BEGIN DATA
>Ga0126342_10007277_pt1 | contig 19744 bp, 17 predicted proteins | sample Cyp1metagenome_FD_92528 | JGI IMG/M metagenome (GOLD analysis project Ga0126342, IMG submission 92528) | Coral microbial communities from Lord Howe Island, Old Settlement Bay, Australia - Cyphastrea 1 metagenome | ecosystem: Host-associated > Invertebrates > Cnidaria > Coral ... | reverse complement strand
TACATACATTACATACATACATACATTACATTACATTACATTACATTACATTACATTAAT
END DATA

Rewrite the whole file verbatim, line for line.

>Ga0126342_10007277_pt1 | contig 19744 bp, 17 predicted proteins | sample Cyp1metagenome_FD_92528 | JGI IMG/M metagenome (GOLD analysis project Ga0126342, IMG submission 92528) | Coral microbial communities from Lord Howe Island, Old Settlement Bay, Australia - Cyphastrea 1 metagenome | ecosystem: Host-associated > Invertebrates > Cnidaria > Coral ... | reverse complement strand
TACATACATTACATACATACATACATTACATTACATTACATTACATTACATTACATTAAT